Pregnancy Diary Week 9
Discover your pregnancy journey
Pregnancy Diary Week 9
During your 9th week of pregnancy, there are lots of changes and development happening inside your body and to your baby. What are these changes? Also how are your eating habits, and cravings? One delicious fruit that can benefit both you and baby at this time is the lovely strawberry – discover how!
How your baby is growing
What you can expect at this time
A beneficial food for your pregnancy nutrition
Pregnancy Diary Week 9: How Is Your Baby Growing?
By the end of this week, your baby should be 13-17 mm now, and he or she should be the size of a green olive. At this stage your baby’s tiny muscles are now forming. He continues to move a lot but you can barely sense his movement. Using a Doppler device, you might be able to hear your baby’s heartbeat.
This week, your baby has graduated from the form of a swimming alien embryo and has ascended to the form of a little human being. Its eyes have become functional and his outer ears have already formed. The inner ears meanwhile are now filled with fluid which is important in maintaining balance.
What you can expect
The first trimester is a crucial time for your baby’s growth and development. It is essential to get an adequate amount of nutrients, as your baby will need it for its continuous growth and progress. Due to the surge of pregnancy hormones, you may suffer from morning sickness. While some women do not suffer from extreme pregnancy symptoms, plenty of women have a hard time dealing with it.
Nausea and vomiting are very common during this period. Appropriate food choices can be helpful in dealing with these symptoms and are important for optimum nutrition for you and your baby. Other symptoms present this week include breast tenderness, flatulence, fatigue, frequent urination, bloating, indigestion and heartburn. You might also suffer from constipation, increased smell sensitivity and food aversions. Your waistline is getting thick now though others won’t still be able to notice it.
Strawberries For Pregnancy Nutrition
Strawberries are known for their vitamins, minerals and antioxidant contents. They are excellent sources of Vitamin C, fibre, potassium, calcium, iron and folates which are very beneficial in the baby’s brain development. This fruit is also rich in phenolic flavonoid phytochemicals such as ellagic acid and anthocyanins which are known for their anti-cancer, anti-ageing and anti-inflammatory effects. Strawberries are excellent sources of Vitamin B6, pantothenic acid, folic acid, riboflavin and niacin. It contains Vitamin E, Vitamin A, beta carotene, zeaxanthin, lutein, iodine, copper, manganese and fluorine. These nutrients are known for their profound benefits to human health.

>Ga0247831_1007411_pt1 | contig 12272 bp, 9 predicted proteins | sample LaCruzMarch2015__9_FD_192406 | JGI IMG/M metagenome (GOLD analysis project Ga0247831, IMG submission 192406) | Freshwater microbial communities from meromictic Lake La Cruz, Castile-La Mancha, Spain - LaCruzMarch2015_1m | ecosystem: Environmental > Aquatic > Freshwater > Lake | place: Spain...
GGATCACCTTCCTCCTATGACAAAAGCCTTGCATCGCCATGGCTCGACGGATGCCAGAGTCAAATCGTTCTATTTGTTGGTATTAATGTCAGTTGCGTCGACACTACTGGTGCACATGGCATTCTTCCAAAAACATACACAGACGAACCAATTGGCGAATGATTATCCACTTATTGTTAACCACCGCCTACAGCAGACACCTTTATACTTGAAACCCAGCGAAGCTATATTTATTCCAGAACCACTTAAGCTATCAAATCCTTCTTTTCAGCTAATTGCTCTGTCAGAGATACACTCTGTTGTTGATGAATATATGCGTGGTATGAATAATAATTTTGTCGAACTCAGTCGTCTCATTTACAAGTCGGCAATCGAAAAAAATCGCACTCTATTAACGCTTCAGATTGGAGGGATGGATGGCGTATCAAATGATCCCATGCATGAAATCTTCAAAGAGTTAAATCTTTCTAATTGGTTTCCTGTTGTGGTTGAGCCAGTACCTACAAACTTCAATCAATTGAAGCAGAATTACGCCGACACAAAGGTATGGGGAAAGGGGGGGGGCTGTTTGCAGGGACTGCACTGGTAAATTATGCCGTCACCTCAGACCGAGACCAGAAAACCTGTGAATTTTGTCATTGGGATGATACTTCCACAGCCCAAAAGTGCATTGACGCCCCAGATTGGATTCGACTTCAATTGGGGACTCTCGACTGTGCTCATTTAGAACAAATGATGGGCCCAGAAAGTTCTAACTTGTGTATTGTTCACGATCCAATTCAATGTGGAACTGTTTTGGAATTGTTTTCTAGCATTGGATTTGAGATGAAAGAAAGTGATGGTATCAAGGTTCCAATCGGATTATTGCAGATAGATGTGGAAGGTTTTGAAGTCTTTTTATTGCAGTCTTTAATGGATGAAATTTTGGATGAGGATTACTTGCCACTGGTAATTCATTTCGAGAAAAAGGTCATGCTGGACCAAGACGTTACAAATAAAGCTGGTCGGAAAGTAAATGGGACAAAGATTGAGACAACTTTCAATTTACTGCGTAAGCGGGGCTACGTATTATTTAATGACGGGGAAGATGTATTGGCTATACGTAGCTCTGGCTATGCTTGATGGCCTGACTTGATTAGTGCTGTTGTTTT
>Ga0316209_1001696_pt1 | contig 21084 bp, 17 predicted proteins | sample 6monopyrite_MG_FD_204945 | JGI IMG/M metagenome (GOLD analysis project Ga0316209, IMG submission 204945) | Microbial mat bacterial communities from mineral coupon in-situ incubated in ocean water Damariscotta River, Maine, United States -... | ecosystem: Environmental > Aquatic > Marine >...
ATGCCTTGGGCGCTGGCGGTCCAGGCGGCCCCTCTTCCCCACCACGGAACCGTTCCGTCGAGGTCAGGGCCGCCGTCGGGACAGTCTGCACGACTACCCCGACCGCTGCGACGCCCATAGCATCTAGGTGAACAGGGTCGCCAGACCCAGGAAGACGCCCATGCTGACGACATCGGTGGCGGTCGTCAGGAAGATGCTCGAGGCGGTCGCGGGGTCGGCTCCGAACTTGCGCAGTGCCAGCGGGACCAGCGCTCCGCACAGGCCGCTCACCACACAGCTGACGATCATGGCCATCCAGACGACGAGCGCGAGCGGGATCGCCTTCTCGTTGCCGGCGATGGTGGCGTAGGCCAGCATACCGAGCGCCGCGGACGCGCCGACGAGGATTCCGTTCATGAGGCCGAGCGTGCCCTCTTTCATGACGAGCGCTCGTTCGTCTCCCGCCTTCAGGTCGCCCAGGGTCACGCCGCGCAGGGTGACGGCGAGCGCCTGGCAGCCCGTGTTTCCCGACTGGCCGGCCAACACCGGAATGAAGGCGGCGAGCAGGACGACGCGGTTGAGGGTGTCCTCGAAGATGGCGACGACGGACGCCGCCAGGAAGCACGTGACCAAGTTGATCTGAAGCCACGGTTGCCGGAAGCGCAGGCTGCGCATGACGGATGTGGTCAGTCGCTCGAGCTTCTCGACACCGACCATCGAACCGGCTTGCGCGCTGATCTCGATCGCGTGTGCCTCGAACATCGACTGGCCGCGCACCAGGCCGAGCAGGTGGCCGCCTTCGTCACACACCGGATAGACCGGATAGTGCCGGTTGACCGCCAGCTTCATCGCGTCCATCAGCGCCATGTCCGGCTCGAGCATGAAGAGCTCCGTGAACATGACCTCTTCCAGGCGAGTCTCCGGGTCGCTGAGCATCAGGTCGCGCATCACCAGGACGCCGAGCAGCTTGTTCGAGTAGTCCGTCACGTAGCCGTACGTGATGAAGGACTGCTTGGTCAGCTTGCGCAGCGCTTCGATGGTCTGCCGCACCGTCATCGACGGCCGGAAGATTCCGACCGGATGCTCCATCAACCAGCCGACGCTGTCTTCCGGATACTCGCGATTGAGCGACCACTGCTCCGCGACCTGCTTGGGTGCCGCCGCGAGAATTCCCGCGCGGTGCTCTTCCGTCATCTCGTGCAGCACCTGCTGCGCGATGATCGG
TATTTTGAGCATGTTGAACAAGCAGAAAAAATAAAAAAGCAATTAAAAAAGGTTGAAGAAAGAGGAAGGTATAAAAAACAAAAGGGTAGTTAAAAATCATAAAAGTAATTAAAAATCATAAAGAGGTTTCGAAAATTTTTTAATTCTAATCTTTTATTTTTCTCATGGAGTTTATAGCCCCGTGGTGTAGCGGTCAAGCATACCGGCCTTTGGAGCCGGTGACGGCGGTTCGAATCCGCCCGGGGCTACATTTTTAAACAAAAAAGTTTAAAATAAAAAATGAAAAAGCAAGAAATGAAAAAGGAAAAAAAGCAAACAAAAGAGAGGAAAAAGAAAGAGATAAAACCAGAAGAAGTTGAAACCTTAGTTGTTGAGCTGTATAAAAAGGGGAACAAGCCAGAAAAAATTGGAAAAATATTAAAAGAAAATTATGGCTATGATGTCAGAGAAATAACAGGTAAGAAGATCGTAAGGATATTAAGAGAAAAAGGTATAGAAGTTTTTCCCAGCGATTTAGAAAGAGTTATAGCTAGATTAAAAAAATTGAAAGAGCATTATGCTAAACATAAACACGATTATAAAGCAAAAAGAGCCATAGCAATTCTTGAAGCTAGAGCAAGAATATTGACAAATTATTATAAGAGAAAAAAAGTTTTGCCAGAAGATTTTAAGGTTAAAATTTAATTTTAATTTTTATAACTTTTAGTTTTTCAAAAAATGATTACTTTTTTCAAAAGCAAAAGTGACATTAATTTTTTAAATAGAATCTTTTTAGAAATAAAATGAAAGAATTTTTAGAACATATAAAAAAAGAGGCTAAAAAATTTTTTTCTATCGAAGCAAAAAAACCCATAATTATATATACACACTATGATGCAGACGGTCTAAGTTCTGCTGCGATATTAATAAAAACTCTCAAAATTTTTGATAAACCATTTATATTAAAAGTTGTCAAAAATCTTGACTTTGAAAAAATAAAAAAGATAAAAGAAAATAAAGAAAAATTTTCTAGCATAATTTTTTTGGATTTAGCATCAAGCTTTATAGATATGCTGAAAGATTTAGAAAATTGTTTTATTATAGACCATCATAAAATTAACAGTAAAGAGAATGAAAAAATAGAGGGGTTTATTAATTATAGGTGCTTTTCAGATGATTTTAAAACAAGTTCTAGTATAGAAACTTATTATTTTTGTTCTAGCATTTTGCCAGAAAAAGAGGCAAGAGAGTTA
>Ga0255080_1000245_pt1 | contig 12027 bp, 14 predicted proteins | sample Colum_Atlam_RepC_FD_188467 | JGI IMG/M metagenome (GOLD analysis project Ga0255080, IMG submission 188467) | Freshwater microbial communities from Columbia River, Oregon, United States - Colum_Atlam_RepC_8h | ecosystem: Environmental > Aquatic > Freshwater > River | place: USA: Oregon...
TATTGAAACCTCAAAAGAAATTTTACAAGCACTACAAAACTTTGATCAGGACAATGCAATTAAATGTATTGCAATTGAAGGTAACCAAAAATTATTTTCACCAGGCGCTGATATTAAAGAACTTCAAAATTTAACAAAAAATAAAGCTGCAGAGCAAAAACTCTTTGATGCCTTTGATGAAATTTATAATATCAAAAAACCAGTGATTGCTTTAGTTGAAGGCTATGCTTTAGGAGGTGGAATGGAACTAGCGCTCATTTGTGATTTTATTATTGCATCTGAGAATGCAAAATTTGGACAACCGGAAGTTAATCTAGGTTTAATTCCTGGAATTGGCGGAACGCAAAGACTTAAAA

Its Vitamins B1, A, B2 and C contents are beneficial in making the skin look brighter and softer as well as in preventing wrinkles. Meanwhile, its Vitamin C content is helpful in maintaining the healthy growth of children’s teeth and gums. It also increases one’s resistance to infections. Strawberries are good sources of nutrients that promote heart health. It actually helps in reducing the level of good cholesterol in the body, fights cancer, protects the heart and reducing the level of blood pressure. Strawberries through its powerful nutrient contents are used in the treatment of arthritis, irritable bowel syndrome, loss of sight, high blood pressure and high cholesterol. It even helps in reducing pregnant women’s risk for cervical, throat and breast cancer.
This fruit is packed with folates which are important in the development and growth of the embryo. It helps in enhancing the growth and formation of red blood cells which are important for the growing foetus. According to research, an insufficient amount of folate during pregnancy can trigger the onset of anaemia in babies and their mothers. Its Vitamin B content is beneficial in reducing the babies’ risk for neural tube defects especially spina bifida.
All articles on the blog and website are intended as information only. Please do not consider any of the information provided here as a substitute for medical advice. At all times seek medical advice directly with your own doctor and medical team.